ABSTRACT = { Community assembly is determined by a combination of historical events and contemporary processes that are difficult to disentangle, but eco-evolutionary mechanisms may be uncovered by the joint analysis of species and genetic diversity across multiple sites. Mountain streams across Europe harbour highly diverse macroinvertebrate communities whose composition and turnover (replacement of taxa) among sites and regions remain poorly known. We studied whole-community biodiversity within and among six mountain regions along a latitudinal transect from Morocco to Scandinavia at three levels of taxonomic hierarchy: genus, species and haplotypes. Using DNA barcoding of four insect families (>3100 individuals, 118 species) across 62 streams, we found that measures of local and regional diversity and intraregional turnover generally declined slightly towards northern latitudes. However, at all hierarchical levels we found complete (haplotype) or high (species, genus) turnover among regions (and even among sites within regions), which counters the expectations of Pleistocene postglacial northward expansion from southern refugia. Species distributions were mostly correlated with environmental conditions, suggesting a strong role of lineage- or species-specific traits in determining local and latitudinal community composition, lineage diversification and phylogenetic community structure (e.g., loss of Coleoptera, but not Ephemeroptera, at northern sites). High intraspecific genetic structure within regions, even in northernmost sites, reflects species-specific dispersal and demographic histories and indicates postglacial migration from geographically scattered refugia, rather than from only southern areas. Overall, patterns were not strongly concordant across hierarchical levels, but consistent with the overriding influence of environmental factors determining community composition at the species and genus levels. © 2017 John Wiley & Sons Ltd },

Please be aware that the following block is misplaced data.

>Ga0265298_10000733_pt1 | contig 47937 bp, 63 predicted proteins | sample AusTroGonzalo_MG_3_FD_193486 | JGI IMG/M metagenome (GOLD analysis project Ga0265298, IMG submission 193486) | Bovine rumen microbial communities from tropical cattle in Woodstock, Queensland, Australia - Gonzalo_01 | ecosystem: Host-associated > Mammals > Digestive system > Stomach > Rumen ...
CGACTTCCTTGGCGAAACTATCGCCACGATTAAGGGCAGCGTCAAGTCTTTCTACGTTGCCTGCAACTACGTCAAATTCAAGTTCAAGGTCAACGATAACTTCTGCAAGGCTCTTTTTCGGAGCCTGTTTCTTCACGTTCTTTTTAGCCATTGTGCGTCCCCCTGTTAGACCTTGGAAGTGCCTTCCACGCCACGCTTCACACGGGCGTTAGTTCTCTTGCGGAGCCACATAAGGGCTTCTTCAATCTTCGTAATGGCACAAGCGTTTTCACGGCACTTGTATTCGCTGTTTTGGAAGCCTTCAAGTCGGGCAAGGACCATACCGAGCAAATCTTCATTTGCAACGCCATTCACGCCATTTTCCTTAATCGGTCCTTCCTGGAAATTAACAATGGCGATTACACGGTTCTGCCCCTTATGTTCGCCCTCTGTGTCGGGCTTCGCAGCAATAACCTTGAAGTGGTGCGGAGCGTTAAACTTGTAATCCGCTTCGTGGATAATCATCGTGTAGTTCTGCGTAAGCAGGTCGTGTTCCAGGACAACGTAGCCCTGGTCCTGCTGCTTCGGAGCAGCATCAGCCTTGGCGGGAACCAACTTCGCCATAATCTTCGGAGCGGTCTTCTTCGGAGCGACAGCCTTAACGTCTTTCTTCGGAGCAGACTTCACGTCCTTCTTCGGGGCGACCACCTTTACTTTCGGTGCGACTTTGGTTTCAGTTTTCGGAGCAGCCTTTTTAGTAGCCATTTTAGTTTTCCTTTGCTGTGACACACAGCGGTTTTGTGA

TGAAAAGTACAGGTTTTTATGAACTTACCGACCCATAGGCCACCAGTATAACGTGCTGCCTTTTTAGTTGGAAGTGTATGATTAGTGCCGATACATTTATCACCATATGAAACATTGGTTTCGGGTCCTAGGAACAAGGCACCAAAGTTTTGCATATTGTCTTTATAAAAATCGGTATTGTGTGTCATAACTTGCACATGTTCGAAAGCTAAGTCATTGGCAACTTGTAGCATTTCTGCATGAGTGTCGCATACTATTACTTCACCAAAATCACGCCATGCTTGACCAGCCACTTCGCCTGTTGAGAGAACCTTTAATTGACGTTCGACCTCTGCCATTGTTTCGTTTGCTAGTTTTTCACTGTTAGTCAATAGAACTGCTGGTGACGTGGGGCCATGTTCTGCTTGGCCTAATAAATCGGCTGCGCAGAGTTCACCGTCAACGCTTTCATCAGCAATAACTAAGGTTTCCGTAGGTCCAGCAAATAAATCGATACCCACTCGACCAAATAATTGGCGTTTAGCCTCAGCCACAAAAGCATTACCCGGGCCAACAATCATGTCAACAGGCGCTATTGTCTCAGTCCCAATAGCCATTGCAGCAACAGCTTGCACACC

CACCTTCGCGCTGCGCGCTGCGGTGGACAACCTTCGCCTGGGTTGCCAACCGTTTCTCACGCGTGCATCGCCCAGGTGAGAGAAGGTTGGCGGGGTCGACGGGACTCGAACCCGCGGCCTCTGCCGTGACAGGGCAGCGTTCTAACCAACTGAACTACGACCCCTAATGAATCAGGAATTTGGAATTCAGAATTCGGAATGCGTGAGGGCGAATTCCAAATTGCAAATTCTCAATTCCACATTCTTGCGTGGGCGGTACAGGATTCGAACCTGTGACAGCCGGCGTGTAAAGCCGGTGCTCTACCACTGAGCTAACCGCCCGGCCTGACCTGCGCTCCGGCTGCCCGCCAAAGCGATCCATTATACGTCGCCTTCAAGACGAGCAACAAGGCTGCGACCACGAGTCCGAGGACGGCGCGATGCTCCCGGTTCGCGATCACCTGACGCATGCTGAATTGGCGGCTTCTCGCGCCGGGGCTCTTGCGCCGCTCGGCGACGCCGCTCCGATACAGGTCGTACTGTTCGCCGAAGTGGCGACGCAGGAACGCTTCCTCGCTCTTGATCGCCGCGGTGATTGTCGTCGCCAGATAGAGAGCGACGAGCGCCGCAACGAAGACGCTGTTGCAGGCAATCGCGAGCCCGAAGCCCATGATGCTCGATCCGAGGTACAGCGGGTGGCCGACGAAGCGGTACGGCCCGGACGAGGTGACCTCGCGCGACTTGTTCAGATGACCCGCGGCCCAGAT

AFFILIATION = { Grup de Recerca Freshwater Ecology and Management (FEM) and Institut de Recerca de la Biodiversitat (IRBio), Departament de Biologia Evolutiva, Ecologia i Ciències Ambientals, Facultat de Biologia, Universitat de Barcelona, Barcelona, Catalonia, Spain; Department of Life Sciences, Natural History Museum, London, United Kingdom; Département de Biologie, Université de Sherbrooke, Sherbrooke, QC, Canada; Departamento de Zoología, Facultad de Ciencias, Universidad de Granada, Granada, Spain; Departamento de Ecología y Biología Animal, Facultad de Biología, Universidad de Vigo, Vigo, Spain; Department of Biology, University Abdelmalek Essâadi, Tétouan, Morocco; Environmental Hydraulics Institute, Universidad de Cantabria, Santander, Spain; Department of Ecology, Faculty of Natural Sciences, Comenius University, Bratislava, Slovakia; CIBIO/InBIO, Centro de Investigação em Biodiversidade e Recursos Genéticos da Universidade do Porto, Vairão, Portugal; CEABN/InBIO, Centro de Ecologia Aplicada, Instituto Superior de Agronomia, Universidade de Lisboa, Lisboa, Portugal; Department of Life Sciences, Imperial College London, Ascot, Berkshire, United Kingdom },
    AUTHOR_KEYWORDS = { community DNA barcoding; latitudinal gradient; multihierarchical patterns; SGDC; stream ecology; α-diversity; β-diversity },
    DOCUMENT_TYPE = { Article },
    DOI = { 10.1111/mec.14346 },
    SOURCE = { Scopus },
    URL = { https://www.scopus.com/inward/record.uri?eid=2-s2.0-85034113110&doi=10.1111%2fmec.14346&partnerID=40&md5=210e66be3e2512f0cc1b8f36969fcba6 },
}